L’OREAL LAUNCHES $3 MILLION AMERICA3 CAMPAIGN
Byline: Cara Kagan, with contributions from Louise Farr, Los Angeles
NEW YORK — L’Oreal is out to put some wind in its marketing sails with a program based on its sponsorship of The America3 team in the America’s Cup race.
The L’Oreal Cosmetics and Fragrance and Hair Care divisions of Cosmair Inc. are now rolling out riser cards, shelf-talkers and stickers to the 20,000 mass market doors in the U.S.
The purpose is to call attention to Cosmair’s alliance with the team, which is now racing in the waters off San Diego, Calif., against two other squads to win the right to defend the Cup in the finals. This round is scheduled to conclude today and the entire America’s Cup series is due to finish on May 20.
These point-of-purchase materials will be placed on countertop displays, the L’Oreal cosmetics wall and in the hair care section, where L’Oreal hair care products are displayed.
Reaching women in their homes is also part of the marketing strategy. L’Oreal will run a print ad in June issues of women’s magazines featuring three team members and the tagline: “A Woman’s Place Is at the Helm.”
Since February, the company has been running 60-second TV spots of live footage of crew members sandwiched in between two ads for L’Oreal hair care products and color cosmetics products. The ads are slated to run through September.
The liaison is also visible at sea; the company’s logo is plastered all over the ship, which is called the Mighty Mary. It is visible on the bow, spinnaker sail, battle flag and boom cover. It’s also on the crew member’s hats.
The company is reportedly investing more than $3 million to back the team and to nationally advertise its sponsorship, but Cosmair executives declined to discuss the matter.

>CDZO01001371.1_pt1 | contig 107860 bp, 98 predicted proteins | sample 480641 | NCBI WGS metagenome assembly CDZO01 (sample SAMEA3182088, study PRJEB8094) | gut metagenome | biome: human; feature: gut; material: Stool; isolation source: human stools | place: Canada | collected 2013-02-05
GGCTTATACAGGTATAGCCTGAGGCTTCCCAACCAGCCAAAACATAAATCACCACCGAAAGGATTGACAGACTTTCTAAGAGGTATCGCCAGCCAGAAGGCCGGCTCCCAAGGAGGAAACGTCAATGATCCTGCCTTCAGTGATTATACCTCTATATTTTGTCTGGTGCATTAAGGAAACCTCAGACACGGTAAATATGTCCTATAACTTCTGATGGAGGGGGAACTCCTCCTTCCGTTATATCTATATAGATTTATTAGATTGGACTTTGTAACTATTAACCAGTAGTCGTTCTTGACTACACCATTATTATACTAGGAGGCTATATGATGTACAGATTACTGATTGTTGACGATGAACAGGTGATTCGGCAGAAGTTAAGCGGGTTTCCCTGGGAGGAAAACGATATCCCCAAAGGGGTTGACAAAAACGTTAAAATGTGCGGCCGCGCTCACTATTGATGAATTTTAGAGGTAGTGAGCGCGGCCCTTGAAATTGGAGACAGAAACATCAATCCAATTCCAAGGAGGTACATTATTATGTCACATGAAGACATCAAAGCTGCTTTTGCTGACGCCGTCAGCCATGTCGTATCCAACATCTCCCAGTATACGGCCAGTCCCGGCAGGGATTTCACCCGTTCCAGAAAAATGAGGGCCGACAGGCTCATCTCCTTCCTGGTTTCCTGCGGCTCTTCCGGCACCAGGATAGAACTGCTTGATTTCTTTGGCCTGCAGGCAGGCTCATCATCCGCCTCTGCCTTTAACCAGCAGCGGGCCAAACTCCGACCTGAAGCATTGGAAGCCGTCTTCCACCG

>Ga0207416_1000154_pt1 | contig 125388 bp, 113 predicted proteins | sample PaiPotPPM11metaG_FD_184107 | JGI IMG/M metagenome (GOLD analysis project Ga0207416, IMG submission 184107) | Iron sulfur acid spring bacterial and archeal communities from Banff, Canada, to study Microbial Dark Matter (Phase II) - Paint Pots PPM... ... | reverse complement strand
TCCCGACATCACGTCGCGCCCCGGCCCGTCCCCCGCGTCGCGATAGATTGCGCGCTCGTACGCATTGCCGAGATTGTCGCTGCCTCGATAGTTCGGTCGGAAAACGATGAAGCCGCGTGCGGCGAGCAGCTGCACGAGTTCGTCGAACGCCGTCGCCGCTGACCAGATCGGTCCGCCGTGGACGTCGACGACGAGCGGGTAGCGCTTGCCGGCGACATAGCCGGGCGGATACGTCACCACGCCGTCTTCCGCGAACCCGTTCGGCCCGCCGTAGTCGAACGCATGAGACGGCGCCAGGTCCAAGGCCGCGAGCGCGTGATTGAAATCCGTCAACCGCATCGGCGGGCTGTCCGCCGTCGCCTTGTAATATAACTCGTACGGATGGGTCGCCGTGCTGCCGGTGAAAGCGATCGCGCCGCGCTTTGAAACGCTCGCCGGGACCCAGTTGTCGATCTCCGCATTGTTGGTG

L’Oreal first linked up with America3 last January. The team’s crew of 29 women represents a first in the 144-year history of the America’s Cup. While there have been women on Cup teams before, America3 assembled the first nearly all-female crew — all except one member, that is. Last week a man, Dave Dellenbaugh, was added to the squad as tactician.
During a post-race reception held last Friday in San Diego, some of the women crew members discussed the mixed feelings about adding a male sailor. The women had finally decided that just as they were making history, so was Dellenbaugh — by being the only man sailing with an all-women team. “That was a good way of handling something that could be potentially depressing,” said Stephanie Armitage-Johnson, a winch grinder.
America3 chairman Bill Koch was looking queasy after his day spent on the water watching the Mighty Mary lose by only 8 seconds to Stars & Stripes, skippered by Cup veteran Dennis Conner. “Every day I get a few more gray hairs and more of an ulcer,” said Koch.
The cocktail chatter about racing and that day’s experience in the open sea gave L’Oreal executives an unusual break from their sheltered routines in the beauty business. John Wendt, senior vice president and general manager of the cosmetics and fragrance division, was apparently so preoccupied with the race that he forgot to put on sunscreen, a product with which he is very familiar.
But he didn’t care, preferring instead to savor the significance of a band of women breaking into a domain long dominated by rich men.
“Whether they win or lose,” Wendt said, “they’ve entered into a world women haven’t been in before.”